1911 Encyclopædia Britannica/Antimacassar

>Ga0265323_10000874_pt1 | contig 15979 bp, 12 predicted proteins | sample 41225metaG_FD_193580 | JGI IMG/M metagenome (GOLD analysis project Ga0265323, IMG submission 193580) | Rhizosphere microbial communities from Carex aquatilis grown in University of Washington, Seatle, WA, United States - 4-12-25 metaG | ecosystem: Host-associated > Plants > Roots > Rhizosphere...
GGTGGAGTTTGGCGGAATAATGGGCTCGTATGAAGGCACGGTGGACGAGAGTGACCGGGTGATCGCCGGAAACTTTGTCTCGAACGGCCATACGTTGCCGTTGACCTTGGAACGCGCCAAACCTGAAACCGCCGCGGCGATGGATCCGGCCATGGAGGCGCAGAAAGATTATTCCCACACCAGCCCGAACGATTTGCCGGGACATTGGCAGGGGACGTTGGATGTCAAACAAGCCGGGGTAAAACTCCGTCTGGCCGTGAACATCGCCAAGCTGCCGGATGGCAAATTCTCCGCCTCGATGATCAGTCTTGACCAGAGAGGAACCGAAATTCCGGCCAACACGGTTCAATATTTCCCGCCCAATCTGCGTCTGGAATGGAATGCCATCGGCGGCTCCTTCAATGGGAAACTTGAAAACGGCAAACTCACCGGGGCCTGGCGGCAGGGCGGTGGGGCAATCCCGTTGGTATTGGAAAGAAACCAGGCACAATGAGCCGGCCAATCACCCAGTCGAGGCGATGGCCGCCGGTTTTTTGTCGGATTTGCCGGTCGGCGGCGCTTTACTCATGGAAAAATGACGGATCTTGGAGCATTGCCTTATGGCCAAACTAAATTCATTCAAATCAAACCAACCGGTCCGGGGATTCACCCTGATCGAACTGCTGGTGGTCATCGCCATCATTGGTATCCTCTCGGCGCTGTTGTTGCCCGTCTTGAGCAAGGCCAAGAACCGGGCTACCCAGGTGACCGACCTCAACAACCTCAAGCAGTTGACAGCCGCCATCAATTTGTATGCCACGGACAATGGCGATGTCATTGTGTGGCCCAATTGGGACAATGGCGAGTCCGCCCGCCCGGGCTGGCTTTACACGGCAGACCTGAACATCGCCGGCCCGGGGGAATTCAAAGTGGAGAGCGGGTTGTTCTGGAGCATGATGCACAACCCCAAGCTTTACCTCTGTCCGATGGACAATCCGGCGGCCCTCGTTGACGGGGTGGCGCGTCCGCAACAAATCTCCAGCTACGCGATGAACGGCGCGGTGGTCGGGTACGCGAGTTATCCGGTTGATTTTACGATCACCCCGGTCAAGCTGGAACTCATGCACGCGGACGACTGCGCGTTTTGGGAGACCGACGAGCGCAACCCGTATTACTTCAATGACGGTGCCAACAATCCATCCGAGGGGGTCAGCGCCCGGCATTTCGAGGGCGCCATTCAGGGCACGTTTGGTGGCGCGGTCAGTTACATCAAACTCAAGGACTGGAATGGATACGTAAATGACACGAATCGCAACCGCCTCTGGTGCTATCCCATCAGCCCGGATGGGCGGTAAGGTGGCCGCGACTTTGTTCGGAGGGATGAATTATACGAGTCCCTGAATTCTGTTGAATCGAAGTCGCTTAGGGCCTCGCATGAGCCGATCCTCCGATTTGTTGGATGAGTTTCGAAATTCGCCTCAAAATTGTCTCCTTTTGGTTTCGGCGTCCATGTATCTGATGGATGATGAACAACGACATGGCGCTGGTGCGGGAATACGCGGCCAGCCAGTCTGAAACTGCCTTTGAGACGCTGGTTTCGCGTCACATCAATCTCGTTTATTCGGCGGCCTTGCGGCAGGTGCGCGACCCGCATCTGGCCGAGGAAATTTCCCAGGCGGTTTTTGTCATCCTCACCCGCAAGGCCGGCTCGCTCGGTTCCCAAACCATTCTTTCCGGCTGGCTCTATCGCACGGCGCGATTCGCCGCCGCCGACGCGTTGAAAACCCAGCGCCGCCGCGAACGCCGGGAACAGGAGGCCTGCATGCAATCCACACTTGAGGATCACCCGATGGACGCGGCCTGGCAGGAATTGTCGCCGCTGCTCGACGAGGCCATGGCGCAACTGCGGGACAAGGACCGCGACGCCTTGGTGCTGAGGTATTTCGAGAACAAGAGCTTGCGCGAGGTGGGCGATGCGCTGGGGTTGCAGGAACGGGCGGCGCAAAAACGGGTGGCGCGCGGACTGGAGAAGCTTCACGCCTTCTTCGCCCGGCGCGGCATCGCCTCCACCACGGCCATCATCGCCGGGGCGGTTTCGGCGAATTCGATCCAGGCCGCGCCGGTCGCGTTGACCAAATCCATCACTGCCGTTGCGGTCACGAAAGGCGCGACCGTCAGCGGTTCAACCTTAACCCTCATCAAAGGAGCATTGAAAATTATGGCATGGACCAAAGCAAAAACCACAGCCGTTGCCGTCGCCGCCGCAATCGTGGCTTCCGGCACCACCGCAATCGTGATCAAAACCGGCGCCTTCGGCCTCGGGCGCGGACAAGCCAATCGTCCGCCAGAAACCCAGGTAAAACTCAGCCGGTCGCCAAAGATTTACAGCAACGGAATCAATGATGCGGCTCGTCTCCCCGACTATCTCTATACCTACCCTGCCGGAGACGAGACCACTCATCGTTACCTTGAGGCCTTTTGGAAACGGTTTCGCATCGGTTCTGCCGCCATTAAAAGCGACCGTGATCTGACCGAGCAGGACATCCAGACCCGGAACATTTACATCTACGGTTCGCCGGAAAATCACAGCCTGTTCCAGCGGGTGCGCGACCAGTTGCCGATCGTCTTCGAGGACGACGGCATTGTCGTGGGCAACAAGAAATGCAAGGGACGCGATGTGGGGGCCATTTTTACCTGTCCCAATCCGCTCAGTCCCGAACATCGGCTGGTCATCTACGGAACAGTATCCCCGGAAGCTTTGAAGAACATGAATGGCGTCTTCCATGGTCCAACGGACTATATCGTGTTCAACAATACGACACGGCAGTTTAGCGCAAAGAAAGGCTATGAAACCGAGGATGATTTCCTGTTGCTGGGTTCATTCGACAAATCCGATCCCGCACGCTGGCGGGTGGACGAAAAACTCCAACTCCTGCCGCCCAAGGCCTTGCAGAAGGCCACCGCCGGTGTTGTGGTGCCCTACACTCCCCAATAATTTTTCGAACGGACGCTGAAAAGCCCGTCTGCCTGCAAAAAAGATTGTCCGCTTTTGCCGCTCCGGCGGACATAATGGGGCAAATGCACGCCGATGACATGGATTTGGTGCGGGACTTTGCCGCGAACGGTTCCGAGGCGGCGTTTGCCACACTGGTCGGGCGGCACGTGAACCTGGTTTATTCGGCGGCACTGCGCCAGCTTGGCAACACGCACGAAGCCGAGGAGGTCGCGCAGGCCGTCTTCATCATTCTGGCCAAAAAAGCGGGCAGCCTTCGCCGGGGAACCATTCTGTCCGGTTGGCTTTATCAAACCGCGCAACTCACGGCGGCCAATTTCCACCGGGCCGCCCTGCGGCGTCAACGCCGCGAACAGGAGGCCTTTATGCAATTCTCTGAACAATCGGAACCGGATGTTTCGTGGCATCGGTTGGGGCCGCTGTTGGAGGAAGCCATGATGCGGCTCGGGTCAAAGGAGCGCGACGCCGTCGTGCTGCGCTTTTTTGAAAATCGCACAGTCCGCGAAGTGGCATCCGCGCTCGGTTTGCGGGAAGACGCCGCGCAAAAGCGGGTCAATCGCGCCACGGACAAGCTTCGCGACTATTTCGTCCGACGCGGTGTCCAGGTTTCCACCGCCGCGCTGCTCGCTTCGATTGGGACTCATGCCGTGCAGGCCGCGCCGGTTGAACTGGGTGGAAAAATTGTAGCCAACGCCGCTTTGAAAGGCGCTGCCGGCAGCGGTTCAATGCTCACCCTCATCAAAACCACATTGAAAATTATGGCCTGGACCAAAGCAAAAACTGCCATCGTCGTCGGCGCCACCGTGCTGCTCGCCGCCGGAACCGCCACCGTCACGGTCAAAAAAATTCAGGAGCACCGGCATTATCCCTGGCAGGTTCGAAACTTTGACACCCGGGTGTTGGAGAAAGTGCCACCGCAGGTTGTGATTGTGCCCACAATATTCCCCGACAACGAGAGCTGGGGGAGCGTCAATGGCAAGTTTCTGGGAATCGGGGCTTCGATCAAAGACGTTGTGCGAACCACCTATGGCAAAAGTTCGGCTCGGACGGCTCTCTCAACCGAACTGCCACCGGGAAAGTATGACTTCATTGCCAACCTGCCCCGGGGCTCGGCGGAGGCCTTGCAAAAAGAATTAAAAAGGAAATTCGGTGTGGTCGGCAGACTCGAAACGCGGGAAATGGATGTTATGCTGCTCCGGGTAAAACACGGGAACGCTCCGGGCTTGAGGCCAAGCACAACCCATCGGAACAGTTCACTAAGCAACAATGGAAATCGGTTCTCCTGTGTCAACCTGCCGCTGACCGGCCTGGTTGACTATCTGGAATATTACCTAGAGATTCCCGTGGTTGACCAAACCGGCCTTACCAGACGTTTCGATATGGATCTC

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ANTIMACASSAR, a separate covering for the back of a chair, or the head or cushions of a sofa, to prevent soiling of the permanent fabric. The name is attributable to the unguent for the hair commonly used in the early 19th century,—Byron calls it “thine incomparable oil, Macassar.” The original antimacassar was almost invariably made of white crochet-work, very stiff, hard, and uncomfortable, but in the third quarter of the 19th century it became simpler and less inartistic, and was made of soft coloured stuffs, usually worked with a simple pattern in tinted wools or silk.